Have those always been the competencies you assessed or has that changed over time?
It’s developed over the last few years as we’ve tried to do a better job with all of this. I hope we’re not finding every 22-year-old angsty gifted guy who’s going to “save” Christianity in our day and giving him a platform.
To ask my question kind of bluntly: The next Mark Driscoll or a young Steve Timmis, would they make it through Acts 29’s assessment as it is now?
I would hope they would get caught by it. I think there’s something about the dynamics of narcissism that makes it hard to catch, so I want to be careful, but we’re trying to organize as best as we can so that we can vet men before they get our sticker on them. And then after they’ve been vetted, get them in the kind of community that they might be encouraged or challenged if you start getting red flags.
We’ve done a lot of work around this and we hate abuse in all its forms.
You’re coming up on 10 years as president of Acts 29. What’s the biggest thing you’ve learned?
The majority of pastors out there love Jesus; desperately want to serve, love, and shepherd people; and are not in this for money, fame, or accolades. They are oftentimes bullied and battered. They make little to no money, and they’re having their whole life wrung out for the glory of Jesus Christ.
What ends up happening is you get the Mars Hill podcast, you get an exposé, and you get these guys whole souls are wrung out for the glory of God getting lumped in with the ones that make the news.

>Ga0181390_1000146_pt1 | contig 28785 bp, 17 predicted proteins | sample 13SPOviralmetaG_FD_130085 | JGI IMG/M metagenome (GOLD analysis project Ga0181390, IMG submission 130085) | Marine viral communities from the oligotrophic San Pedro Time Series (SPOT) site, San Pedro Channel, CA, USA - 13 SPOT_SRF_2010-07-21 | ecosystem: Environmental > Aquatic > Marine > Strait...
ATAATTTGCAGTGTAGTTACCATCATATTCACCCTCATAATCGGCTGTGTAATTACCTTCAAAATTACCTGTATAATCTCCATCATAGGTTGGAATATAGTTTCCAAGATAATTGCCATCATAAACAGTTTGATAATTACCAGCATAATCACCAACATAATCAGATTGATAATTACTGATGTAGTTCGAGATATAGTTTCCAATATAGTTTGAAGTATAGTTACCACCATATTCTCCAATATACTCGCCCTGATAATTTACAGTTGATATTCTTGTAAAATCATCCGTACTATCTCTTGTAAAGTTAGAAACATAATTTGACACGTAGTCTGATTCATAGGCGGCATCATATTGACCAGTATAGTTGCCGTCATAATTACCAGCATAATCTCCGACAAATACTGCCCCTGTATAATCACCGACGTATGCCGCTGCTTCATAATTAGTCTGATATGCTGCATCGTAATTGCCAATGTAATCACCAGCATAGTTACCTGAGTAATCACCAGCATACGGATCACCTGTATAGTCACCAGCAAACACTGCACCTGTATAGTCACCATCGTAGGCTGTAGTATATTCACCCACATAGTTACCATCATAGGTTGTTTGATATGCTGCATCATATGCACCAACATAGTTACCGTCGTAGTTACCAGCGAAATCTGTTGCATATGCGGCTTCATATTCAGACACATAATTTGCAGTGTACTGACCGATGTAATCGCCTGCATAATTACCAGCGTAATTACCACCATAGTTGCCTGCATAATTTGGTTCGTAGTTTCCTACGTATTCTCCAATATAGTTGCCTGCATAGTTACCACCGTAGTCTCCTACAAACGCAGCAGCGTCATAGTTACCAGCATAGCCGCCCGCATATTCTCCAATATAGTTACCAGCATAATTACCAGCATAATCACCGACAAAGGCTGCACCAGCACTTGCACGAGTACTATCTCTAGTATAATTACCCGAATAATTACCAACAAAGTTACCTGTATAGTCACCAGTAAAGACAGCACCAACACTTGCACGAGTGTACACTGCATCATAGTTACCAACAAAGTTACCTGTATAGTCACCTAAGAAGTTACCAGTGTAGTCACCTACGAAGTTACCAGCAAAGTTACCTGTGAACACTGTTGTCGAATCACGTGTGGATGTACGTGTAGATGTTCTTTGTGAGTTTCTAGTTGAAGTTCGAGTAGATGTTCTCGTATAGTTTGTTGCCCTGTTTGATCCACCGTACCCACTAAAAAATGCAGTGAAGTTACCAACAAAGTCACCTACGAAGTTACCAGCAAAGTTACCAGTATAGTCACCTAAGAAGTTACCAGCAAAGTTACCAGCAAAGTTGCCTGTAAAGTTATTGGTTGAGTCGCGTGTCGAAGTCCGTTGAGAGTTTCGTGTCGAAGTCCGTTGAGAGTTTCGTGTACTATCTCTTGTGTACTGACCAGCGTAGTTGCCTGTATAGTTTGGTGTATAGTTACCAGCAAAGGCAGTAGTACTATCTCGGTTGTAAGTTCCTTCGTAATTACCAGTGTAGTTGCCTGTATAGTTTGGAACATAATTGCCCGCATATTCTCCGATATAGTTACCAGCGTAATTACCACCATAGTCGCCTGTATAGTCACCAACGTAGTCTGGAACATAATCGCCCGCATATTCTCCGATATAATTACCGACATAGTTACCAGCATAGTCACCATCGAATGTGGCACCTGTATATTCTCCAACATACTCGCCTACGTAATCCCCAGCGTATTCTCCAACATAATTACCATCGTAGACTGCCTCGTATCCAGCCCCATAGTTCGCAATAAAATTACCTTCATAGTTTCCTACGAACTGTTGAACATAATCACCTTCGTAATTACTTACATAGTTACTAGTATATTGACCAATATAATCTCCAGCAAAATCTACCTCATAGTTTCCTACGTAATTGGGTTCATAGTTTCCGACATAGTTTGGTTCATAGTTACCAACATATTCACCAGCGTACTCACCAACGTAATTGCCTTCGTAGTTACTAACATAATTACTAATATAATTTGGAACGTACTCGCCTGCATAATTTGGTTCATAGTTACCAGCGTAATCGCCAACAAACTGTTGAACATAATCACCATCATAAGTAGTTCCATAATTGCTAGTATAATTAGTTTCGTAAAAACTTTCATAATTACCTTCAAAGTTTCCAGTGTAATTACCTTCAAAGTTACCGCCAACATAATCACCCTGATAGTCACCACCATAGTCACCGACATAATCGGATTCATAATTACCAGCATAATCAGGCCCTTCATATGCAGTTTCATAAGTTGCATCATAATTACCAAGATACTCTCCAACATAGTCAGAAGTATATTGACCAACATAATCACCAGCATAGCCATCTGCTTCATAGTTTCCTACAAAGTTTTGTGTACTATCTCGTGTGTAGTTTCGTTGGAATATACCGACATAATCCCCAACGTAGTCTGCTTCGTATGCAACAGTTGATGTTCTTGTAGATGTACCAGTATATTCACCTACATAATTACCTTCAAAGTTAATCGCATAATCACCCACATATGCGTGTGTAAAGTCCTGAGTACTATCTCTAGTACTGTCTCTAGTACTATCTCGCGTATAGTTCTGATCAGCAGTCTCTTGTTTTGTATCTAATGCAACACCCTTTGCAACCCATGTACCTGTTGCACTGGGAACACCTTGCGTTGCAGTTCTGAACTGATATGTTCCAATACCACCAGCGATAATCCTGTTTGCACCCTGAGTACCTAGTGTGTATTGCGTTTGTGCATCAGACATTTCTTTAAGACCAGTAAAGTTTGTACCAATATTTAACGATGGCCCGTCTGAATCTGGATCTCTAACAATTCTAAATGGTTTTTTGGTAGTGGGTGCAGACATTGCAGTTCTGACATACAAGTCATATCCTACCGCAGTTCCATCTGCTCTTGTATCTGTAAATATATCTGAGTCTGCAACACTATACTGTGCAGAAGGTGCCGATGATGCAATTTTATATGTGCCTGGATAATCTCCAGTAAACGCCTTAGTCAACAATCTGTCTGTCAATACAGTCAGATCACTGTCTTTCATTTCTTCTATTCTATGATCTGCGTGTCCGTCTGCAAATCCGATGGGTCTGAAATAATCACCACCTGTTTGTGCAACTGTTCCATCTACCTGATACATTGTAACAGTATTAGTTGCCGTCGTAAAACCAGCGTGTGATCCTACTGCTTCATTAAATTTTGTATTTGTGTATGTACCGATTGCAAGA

I always get heartbroken when I read the stories because I know there are other pastors who get lumped in “Oh they’re like that guy,” when they’re simply not.
You think that’s a big problem?
I think clarity can be perceived as control. I think accountability can be seen as abuse. I think we live in a day where no matter what, it’s a hard time to lead.
I hear you. There are many pastors I know and love who I see making sacrifice after sacrifice. But also, from my position at CT, I hear about more abusive pastors than I can possibly report on. There is so much terrible stuff that no one ever hears about. In every city in America, there is a biblically serious, theologically sound pastor who is hurting people. Isn’t that a bigger problem?
I’m a big Ephesians 5:11 guy, take no part in unfruitful works of darkness but instead expose them. I think that needs to be exposed. My concern is, the moment we live in lumps guys into that category who don’t belong there.
We started by talking about challenges; where do you see the biggest opportunities for church planting?
I see an opportunity around expressive individualism. I think that we’re seeing right in front of us the breakdown of the promises the world makes. We have a real opportunity to step in and answer the questions the world is asking.
The whole idea that you can define yourself and solve yourself, I think people are starting to realize that’s not true. I think that the churches can step into this space if you’re willing, but I think we’re going to have to be smart about it and we’re going to have to be kind about it.
Explosive growth is going to come out of a call to holiness and morality.
Can you talk more about the kindness piece? I feel like I’m seeing a harshness from a lot of Christians, an approach of, like, speaking the truth in brutality.
We have to go back to Christian hospitality where Christians can walk their neighborhoods and pray blessings over their neighbors’ homes, then meet their neighbors and have their neighbors into their homes and get to know them as people, and engage them with the gospel in that framework. That’s how the gospel works. It doesn’t work on social media at all. On social media, let’s be who we were called to be, let’s be salt and light, but the kinds of conversations we need to have for the gospel, those need to take place in living rooms and at dining room tables.